DOBSON — When Frances Druckrey lost her job as an offset print lithographer, she started delivering pizzas.
“I was a blue collar worker,” she said. “I wanted to learn office work.”
As an older worker, she found it tough to get a new start. Now, she is employed by the program that helped her make the leap to that office work job — and she’s joining Zoom conference calls and making flyers in an effort to help more people like herself.
Through those flyers, phone calls, emails and good old-fashioned boot leather, Druckrey is on the hunt for other unemployed Surry County residents age 55 and older who want to re-enter the workforce. With the Senior Community Service Employment Program, low-income seniors can get paid on-the-job training, career coaching and skills courses to help them land jobs in their existing careers or even start new ones.
“People think that once you hit 55 , you’re too old to do a job,” said Druckrey, 70, who now works as an Employment Specialist for the SCSEP. “They do not realize that not only do we have the experience that the youngsters don’t have, we have the work ethic.”
SCSEP in Surry County is funded by the U.S. Department of Labor and administered locally by the Urban League of Winston-Salem. Often known for their work in the African American community, the mission of the Urban League is to help historically underserved groups, including older people.
Examples of career paths Surry County seniors can take through the program are clerical or data entry work, food service, maintenance, transportation, elder care or child care.
“The goal of the program is to enroll mature adults who are 55 and older to improve or gain new work skills,” said Celeste Gilreath, Director of Senior Program for the Winston-Salem Urban League. “They benefit from being assigned to a nonprofit or government agency for a minimum of 20 hours a week and are paid at the minimum wage, which is currently $7.75 per hour.”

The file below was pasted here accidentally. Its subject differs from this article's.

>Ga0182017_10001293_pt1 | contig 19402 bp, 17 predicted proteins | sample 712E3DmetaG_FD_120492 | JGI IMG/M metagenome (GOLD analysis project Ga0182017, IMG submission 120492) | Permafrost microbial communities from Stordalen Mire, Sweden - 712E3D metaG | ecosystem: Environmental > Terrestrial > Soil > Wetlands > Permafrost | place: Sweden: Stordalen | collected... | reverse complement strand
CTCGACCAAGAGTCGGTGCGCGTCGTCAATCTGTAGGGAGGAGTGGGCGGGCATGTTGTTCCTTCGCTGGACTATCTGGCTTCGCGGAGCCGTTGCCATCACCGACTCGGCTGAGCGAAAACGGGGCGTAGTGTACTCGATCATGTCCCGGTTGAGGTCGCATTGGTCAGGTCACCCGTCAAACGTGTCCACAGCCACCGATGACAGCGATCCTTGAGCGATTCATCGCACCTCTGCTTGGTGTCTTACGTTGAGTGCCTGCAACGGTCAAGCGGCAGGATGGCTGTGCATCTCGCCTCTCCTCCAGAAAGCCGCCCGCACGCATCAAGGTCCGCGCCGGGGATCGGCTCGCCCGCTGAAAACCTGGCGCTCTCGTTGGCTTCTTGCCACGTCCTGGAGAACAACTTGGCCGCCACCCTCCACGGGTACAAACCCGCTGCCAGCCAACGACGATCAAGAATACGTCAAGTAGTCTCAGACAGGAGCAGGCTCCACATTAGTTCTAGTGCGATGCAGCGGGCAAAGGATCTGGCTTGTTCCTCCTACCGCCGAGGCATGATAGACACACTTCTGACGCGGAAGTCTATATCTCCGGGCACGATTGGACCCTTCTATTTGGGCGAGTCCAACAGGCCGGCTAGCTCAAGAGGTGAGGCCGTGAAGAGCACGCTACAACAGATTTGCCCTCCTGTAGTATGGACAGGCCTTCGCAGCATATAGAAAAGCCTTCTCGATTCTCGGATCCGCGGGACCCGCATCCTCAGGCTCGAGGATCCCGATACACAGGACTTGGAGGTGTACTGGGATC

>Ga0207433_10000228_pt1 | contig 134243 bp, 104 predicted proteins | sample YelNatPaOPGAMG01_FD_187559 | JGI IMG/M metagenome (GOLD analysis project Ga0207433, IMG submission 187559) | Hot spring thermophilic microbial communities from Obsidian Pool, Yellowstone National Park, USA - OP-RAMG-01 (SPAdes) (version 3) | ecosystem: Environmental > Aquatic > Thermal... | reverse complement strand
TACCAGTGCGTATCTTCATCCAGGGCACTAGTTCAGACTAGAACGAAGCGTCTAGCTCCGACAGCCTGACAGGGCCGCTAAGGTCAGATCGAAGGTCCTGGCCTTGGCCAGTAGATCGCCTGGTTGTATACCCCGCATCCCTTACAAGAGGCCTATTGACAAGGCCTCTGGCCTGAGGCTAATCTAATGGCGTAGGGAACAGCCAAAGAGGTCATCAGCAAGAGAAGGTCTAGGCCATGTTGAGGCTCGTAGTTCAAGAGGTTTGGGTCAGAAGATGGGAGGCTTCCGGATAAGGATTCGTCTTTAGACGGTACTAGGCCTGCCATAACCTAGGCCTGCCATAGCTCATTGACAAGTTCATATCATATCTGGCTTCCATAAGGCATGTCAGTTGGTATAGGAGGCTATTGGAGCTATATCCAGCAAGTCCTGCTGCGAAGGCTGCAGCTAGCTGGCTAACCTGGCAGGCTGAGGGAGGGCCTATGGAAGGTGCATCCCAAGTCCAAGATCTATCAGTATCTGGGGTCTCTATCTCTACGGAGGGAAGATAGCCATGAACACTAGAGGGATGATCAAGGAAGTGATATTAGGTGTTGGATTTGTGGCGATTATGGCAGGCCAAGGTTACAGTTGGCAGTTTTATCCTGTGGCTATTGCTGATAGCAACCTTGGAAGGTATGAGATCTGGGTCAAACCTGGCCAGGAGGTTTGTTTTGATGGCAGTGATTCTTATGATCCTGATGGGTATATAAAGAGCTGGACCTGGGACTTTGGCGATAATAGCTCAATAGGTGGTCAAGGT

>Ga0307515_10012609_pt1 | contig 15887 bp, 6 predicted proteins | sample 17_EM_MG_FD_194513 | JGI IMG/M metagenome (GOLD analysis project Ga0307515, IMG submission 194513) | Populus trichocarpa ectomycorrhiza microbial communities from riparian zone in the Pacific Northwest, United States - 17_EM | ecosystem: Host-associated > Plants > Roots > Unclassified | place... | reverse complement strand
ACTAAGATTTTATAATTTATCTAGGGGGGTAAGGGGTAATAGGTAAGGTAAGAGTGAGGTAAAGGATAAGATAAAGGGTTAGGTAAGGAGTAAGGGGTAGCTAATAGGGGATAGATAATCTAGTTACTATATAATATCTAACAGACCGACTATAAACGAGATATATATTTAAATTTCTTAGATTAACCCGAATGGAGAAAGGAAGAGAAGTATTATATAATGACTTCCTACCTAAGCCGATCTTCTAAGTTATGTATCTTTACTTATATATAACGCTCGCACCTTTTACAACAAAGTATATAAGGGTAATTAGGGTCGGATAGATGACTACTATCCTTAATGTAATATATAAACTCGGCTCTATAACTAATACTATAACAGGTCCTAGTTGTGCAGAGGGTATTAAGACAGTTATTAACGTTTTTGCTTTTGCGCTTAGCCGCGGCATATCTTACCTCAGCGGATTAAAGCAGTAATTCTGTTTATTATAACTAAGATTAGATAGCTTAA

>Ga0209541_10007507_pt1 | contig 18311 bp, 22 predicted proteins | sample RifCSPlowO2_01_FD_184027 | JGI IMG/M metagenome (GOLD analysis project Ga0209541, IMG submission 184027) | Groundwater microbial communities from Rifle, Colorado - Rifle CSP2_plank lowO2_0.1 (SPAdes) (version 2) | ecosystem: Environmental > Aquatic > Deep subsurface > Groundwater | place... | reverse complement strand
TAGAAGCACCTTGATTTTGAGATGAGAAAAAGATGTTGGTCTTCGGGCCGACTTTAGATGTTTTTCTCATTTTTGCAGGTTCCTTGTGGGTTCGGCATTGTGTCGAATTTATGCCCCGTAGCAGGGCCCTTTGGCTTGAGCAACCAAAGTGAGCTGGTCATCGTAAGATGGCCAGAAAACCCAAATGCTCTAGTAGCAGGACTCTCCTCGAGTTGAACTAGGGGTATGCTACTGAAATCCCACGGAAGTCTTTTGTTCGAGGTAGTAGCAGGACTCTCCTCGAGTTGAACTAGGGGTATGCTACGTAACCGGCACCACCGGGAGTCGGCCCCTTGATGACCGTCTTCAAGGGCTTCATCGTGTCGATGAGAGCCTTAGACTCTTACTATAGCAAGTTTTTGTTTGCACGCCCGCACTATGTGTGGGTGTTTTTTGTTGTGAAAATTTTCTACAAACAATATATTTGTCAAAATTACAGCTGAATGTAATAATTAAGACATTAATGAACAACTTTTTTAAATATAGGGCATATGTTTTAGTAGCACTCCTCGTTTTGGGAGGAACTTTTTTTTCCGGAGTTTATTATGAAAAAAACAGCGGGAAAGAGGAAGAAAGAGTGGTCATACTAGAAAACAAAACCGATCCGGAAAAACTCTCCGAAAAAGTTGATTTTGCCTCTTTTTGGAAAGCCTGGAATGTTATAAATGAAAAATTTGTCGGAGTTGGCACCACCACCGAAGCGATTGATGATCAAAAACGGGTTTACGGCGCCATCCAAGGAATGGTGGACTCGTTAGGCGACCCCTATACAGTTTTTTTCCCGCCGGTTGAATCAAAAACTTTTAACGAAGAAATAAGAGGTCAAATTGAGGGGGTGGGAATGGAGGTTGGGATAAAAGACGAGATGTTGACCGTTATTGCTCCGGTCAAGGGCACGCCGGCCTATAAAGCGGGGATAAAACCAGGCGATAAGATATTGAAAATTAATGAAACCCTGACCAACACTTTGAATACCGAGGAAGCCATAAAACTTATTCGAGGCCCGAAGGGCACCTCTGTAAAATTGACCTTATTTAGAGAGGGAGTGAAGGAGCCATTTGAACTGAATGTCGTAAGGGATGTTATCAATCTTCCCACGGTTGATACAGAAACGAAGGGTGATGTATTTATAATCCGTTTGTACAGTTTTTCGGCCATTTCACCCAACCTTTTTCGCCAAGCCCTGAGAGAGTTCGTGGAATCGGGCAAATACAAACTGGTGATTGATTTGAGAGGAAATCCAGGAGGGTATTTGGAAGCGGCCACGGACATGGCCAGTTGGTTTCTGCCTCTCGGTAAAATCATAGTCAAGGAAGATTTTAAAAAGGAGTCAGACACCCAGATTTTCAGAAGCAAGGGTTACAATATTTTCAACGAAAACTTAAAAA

Participants work one-on-one with an employment specialist like Druckrey to identify their desired career path and the skills and on-the-job experience they need to get there. Then, Druckrey lines up just the right kind of host job site that will help get a senior’s resume noticed by potential employers. They can also take free courses to acquire specialized skills such as in Microsoft Office software or for the culinary field.
There are currently 12 seniors participating in SCSEP in Surry County who are gaining paid work experience at the following employers: Jones Family Resource Center, Reeves Community Center, the Surry County Economic Development Partnership, Tri-County Crisis Ministry and the Winston-Salem Urban League.
The program has openings for five more Surry County seniors to enroll, and work experience sites will be tailored based on where they live in the county to make sure transportation is not a barrier.
Unemployment for all age groups has increased throughout the pandemic.
According to the N.C. Department of Commerce, the state’s seasonally adjusted December unemployment rate for all ages was 6.2 percent – up 2.6 percentage points from a year ago.
The most recent county-level data available showed Surry County’s unemployment rate at 5.2% in November, up from 4.0% in January 2020 before the pandemic started. According to that November data, Surry County had a total of 33,987 people in the eligible labor force, of whom 32,233 were employed and 1,754 people were unemployed. The data does not show how many of those unemployed are age 55 and older.
Older adults must meet income limitations to participate in SCSEP — a single senior must make $15,950 per year or less and a senior living in a two-person household must make $21,550 per year or less. Income earned from the program will not affect social security benefits. For more information, call Druckrey at 336-263-4535 or email her at firstname.lastname@example.org.
Lisa Michals may be reached at 336-448-4968 or follow her on Twitter @lisamichals3.